Vorcon 2004 - chat

Lois Bujold answers Vorcon convention's questions

Session Start: Fri Apr 16 23:48:25 2004

[LMB] Good afternoon, folks! (Minneapolis time...)

[Vorcon] Hi Lois, we are glad to see you!

[LMB] It is a pleasant spring afternoon here, slightly gray of sky -- should be about the same there, I understand. Except darker, of course.

[Vorcon] It's a cold spring night here, but it's warm with our joy of seeing you:)

[LMB] Well, I trust you will all be able to keep each other warm.

[Vorcon] We'll try:}

[Gimli] Greetings

[LMB] Are you having the meeting in that same interesting yellow stone mansion as prior Vorcons, that I saw in the pictures on the net?

[Vorcon] We'd like to tell you a bit about what's going on here

[LMB] Please do.

[Vorcon] Yes, it's the same mansion

[Vorcon] We're here for the third time already - more than 100 people dressed as vors, cetagandans, etc.

[LMB] That's enough people to make things lively.

[Vorcon] Yesterday and today we've had several seminars, a board war game, and now it's time for several interesting questions

[LMB] Good, go ahead.

[Vorcon] Could you tell us what sf and other fiction have influenced your works recently?

[LMB] Recently? Hm. Mostly, I take my direct inspiration from non-fiction sources. The key book for my work in progress, which is the third in the world of Chalion, came from a book I found on the floor of Pat Wrede's office (I'll break up these replies, so the waits won't be so long -- con't in a moment...)

[LMB] Anyway, on the floor of her office I found a book with the irresistible title of _Mad Princes of Renaissance Germany_. I immediately borrowed and read it.

[LMB] After that, I did a lot of research reading -- _Kalevala_, _The Nebilungenleid_ (ark! can't spell that one without the book in front of me) and a bunch of stuff on early medieval Europe and the initial conversion to Christianity.

[LMB] So I can blame the current novel, _The Hallowed Hunt_ on Pat's messy housekeeping.

[LMB] Now, for pleasure reading, I'm very fond of the work of Terry Pratchett, which I buy on sight in hardcover, but I can't say he's a direct influence.

[Vorcon] Sounds fantastic! Btw, how many books are you planning to write in the world of Chalion?

[Vorcon] (Sorry, was it GA or not? :)

[LMB] One of the non-fiction writers most useful in the current binge was Richard Fletcher -- British historian. On to the next, here...

[LMB] Oh, yes, -- thanks for the reminder. I shall use GA when I'm done rambling hencheforth.

[LMB] I am thinking there might be 5 books in the world of Chalion, one for each of the 5 gods, but I'm not sure if the scheme will work out over time. For one thing, the B*astard seems to nose His way into every book so far. Trickster gods are like that.

[LMB] I may not write all the Chalion books in a row, either. GA.

[LMB] Another question...?

[Gimli] (as soon as the rejoin happens, I suppose. For many of us, this session was unexpected - so there are very few questions already formulated :)

[LMB] I'll ramble on while waiting, then... the Richard Fletcher book most recently useful was titled, IIRC, _The Barbarian Conversion_. It was just full of useful tidbits of the sort one would never imagine on one's own. The polar bear saga, for instance.

[LMB] In about 1100 AD, some mad Greenlander brought a polar bear -- alive -- in his boat from Greenland to Norway as a gift for the king. To which I can only say, "How big was the bear? How big was the *boat*?"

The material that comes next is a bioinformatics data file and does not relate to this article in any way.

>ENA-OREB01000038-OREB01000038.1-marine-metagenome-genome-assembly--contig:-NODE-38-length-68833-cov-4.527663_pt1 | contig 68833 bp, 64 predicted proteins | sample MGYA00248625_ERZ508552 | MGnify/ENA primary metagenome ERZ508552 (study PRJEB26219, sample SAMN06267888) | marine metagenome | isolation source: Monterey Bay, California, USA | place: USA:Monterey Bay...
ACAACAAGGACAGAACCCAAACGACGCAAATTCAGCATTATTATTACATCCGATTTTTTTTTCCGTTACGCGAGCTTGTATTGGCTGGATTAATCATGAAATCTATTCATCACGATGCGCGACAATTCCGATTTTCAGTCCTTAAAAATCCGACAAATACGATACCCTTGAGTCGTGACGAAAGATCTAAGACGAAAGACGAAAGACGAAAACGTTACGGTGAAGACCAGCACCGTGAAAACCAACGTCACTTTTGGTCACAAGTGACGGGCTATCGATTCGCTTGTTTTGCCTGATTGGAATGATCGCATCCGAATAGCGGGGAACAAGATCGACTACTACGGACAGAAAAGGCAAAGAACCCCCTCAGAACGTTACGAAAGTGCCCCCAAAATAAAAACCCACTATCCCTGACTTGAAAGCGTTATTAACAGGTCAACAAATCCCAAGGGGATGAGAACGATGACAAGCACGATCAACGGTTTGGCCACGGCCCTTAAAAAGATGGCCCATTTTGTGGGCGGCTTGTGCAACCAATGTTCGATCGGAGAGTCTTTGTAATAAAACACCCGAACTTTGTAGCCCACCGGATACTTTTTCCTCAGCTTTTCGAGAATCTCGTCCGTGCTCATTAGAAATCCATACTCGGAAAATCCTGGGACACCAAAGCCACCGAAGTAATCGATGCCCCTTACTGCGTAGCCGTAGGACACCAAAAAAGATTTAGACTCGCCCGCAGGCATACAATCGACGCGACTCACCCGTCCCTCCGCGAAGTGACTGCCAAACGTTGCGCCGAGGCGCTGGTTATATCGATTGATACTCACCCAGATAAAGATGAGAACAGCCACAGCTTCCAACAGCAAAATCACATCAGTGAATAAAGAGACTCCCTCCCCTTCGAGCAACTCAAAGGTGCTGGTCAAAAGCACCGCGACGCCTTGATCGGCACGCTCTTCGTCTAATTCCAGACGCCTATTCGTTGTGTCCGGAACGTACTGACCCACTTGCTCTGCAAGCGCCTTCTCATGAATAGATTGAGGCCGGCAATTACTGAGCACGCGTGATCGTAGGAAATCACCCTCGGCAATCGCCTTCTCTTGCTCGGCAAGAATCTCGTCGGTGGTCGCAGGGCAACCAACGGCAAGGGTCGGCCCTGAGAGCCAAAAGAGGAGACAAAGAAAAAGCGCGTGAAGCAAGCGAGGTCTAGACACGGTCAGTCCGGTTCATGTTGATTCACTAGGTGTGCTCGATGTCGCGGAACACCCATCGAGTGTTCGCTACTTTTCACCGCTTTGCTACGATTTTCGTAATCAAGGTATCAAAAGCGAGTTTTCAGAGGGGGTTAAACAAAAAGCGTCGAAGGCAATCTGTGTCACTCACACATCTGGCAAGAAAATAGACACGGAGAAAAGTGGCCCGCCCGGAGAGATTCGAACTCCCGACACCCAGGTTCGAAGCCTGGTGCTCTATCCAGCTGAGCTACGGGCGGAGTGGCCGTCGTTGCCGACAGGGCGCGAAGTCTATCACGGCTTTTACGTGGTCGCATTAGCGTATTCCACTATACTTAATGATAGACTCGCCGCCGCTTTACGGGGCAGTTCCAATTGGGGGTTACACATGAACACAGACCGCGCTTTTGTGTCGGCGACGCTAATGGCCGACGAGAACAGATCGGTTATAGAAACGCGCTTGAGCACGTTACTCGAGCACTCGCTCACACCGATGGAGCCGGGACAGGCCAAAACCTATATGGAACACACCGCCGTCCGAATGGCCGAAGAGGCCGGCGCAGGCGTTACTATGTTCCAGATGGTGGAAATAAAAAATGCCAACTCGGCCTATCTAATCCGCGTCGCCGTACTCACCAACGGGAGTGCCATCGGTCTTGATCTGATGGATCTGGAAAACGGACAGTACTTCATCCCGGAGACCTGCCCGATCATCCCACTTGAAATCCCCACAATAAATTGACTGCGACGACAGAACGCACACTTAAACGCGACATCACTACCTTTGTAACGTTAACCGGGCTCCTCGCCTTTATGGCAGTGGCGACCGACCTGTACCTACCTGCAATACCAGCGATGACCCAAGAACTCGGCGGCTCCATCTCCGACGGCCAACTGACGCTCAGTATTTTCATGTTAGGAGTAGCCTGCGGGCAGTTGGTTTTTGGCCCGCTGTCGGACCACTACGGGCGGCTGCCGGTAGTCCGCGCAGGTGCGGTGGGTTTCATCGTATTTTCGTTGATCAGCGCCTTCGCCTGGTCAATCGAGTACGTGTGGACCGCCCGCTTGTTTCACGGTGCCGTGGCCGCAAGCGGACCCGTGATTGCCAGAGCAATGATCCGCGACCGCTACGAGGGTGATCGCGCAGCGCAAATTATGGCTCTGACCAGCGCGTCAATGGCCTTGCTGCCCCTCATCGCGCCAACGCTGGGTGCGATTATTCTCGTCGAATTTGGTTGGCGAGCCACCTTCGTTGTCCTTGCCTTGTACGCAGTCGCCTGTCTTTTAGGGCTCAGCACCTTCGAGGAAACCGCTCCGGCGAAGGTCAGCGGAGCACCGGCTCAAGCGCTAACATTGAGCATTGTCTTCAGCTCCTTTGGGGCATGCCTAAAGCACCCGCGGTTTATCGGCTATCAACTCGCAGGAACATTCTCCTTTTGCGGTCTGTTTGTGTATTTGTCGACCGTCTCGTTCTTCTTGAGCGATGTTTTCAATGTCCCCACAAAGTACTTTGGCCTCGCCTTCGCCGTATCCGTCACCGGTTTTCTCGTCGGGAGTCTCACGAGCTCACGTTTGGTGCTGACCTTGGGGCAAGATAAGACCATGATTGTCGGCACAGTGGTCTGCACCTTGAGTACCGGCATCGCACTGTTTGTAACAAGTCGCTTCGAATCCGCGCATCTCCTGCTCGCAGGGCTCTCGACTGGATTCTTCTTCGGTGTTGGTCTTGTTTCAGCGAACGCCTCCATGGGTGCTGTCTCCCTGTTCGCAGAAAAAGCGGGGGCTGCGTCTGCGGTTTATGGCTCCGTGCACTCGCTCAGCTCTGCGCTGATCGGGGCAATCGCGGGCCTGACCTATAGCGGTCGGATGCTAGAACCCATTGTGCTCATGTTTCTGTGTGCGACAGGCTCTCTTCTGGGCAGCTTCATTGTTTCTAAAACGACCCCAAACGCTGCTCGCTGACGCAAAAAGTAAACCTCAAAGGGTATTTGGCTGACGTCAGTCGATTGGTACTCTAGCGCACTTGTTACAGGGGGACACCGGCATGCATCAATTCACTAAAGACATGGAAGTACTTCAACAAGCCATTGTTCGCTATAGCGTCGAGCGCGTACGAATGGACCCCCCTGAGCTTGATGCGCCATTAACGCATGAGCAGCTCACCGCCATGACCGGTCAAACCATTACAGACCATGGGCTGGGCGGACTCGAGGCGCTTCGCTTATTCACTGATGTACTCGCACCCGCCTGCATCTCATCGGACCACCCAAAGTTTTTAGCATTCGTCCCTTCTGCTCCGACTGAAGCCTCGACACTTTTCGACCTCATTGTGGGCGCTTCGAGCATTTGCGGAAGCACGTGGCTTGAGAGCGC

[LMB] There turns out to be a saga about it, which Harry Turtledove was kind enough to dig out and read to me when I visited his home last fall on my most recent book tour. It's a short saga.

[LMB] It was only a discursive paragraph in Fletcher's long ecclesiastical history, but writers live for footnotes like that. GA -- are you there yet?

[Valkyrie] :)

[Vorcon] Could you please repeat some your latest phrases?

[LMB] Do they not appear on your screen?

[Gimli] (Vorcon - I can paste them into your private channel, ok?)

[Vorcon] Gimli, OK, thanx

[LMB] I was rambling on about the research reading I did for _The Hallowed Hunt_. Oh, thanks, Gimli!

[LMB] Let me know if it worked, and I'll go on rather than back. GA.

[Vorcon] OK, it worked. Now we go on

[LMB] Good, GA.

[Vorcon] You have created many integral, live, detailed worlds. What do you think of their development in some fanfiction or fan music, etc.?

[LMB] I do not, officially, look at fanfiction (on my own work, anyway) due to copyright issues (which I think are stupid -- I mean, I used to *write* the stuff, long ago in a galaxy far, far away. Fan poetry and music I figure I can enjoy without reservation.

[LMB] (I shall try to type more carefully, in consideration of my beleaguered translators.)

[Vorcon] Would you like to get a copy of our rock opera about Prince Serg?:)

[LMB] I think fan activity of any kind around a piece of art is a sign of life, and a good thing. Admittedly, it is not good for control-freak writers to look at fan fiction and the like.

[LMB] Rock Opera about Prince Serg? Ye gods. How can I resist? yes. GA.

[LMB] I presume this Rock Opera is in Russian, by the by, yes?

[Vorcon] We are happy!:) We'll try to send you a copy as soon as possible. Yes, it's in Russian, but we'll write a detailed libretto in English

[LMB] On a more pro note, I might mention that we have an offer from Japan Broadcasting to do a radio play of _The Spirit Ring_, in 15 or so parts. But that's not exactly fan activity (although I may hope it will result in more, indirectly.)

[LMB] Russia has more than its share of Mad Princes of History as well; you ought to have a lot of fun with that trope.